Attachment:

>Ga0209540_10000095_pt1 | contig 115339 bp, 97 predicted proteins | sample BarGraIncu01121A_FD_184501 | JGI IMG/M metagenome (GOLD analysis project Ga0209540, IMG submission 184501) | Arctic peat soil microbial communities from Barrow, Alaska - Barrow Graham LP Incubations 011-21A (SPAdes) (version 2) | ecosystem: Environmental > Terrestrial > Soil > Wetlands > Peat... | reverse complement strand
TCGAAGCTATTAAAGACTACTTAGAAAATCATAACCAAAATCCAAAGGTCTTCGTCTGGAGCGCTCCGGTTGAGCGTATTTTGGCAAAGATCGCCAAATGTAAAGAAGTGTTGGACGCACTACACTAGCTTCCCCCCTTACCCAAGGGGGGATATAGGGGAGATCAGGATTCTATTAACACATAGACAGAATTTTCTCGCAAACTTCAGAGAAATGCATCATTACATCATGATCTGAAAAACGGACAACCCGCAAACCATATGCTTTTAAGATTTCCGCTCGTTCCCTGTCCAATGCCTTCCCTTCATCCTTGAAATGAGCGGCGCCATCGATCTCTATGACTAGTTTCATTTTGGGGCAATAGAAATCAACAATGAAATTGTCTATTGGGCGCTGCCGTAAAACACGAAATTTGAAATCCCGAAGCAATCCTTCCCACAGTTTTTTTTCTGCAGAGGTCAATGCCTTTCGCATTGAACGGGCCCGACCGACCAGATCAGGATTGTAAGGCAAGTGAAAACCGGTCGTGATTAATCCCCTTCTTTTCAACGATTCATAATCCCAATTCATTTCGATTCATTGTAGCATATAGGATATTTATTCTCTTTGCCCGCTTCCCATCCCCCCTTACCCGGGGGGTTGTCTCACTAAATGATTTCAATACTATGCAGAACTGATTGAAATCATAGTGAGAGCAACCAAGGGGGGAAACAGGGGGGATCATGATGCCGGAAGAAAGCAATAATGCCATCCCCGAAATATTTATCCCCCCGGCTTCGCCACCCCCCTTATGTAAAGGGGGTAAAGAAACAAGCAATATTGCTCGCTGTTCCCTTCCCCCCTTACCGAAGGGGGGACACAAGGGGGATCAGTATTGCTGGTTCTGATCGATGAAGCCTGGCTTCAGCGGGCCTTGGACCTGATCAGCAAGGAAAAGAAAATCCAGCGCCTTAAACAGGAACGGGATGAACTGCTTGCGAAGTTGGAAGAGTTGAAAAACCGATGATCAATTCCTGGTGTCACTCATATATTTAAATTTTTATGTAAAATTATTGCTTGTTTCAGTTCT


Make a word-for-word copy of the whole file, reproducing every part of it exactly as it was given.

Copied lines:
>Ga0209540_10000095_pt1 | contig 115339 bp, 97 predicted proteins | sample BarGraIncu01121A_FD_184501 | JGI IMG/M metagenome (GOLD analysis project Ga0209540, IMG submission 184501) | Arctic peat soil microbial communities from Barrow, Alaska - Barrow Graham LP Incubations 011-21A (SPAdes) (version 2) | ecosystem: Environmental > Terrestrial > Soil > Wetlands > Peat... | reverse complement strand
TCGAAGCTATTAAAGACTACTTAGAAAATCATAACCAAAATCCAAAGGTCTTCGTCTGGAGCGCTCCGGTTGAGCGTATTTTGGCAAAGATCGCCAAATGTAAAGAAGTGTTGGACGCACTACACTAGCTTCCCCCCTTACCCAAGGGGGGATATAGGGGAGATCAGGATTCTATTAACACATAGACAGAATTTTCTCGCAAACTTCAGAGAAATGCATCATTACATCATGATCTGAAAAACGGACAACCCGCAAACCATATGCTTTTAAGATTTCCGCTCGTTCCCTGTCCAATGCCTTCCCTTCATCCTTGAAATGAGCGGCGCCATCGATCTCTATGACTAGTTTCATTTTGGGGCAATAGAAATCAACAATGAAATTGTCTATTGGGCGCTGCCGTAAAACACGAAATTTGAAATCCCGAAGCAATCCTTCCCACAGTTTTTTTTCTGCAGAGGTCAATGCCTTTCGCATTGAACGGGCCCGACCGACCAGATCAGGATTGTAAGGCAAGTGAAAACCGGTCGTGATTAATCCCCTTCTTTTCAACGATTCATAATCCCAATTCATTTCGATTCATTGTAGCATATAGGATATTTATTCTCTTTGCCCGCTTCCCATCCCCCCTTACCCGGGGGGTTGTCTCACTAAATGATTTCAATACTATGCAGAACTGATTGAAATCATAGTGAGAGCAACCAAGGGGGGAAACAGGGGGGATCATGATGCCGGAAGAAAGCAATAATGCCATCCCCGAAATATTTATCCCCCCGGCTTCGCCACCCCCCTTATGTAAAGGGGGTAAAGAAACAAGCAATATTGCTCGCTGTTCCCTTCCCCCCTTACCGAAGGGGGGACACAAGGGGGATCAGTATTGCTGGTTCTGATCGATGAAGCCTGGCTTCAGCGGGCCTTGGACCTGATCAGCAAGGAAAAGAAAATCCAGCGCCTTAAACAGGAACGGGATGAACTGCTTGCGAAGTTGGAAGAGTTGAAAAACCGATGATCAATTCCTGGTGTCACTCATATATTTAAATTTTTATGTAAAATTATTGCTTGTTTCAGTTCT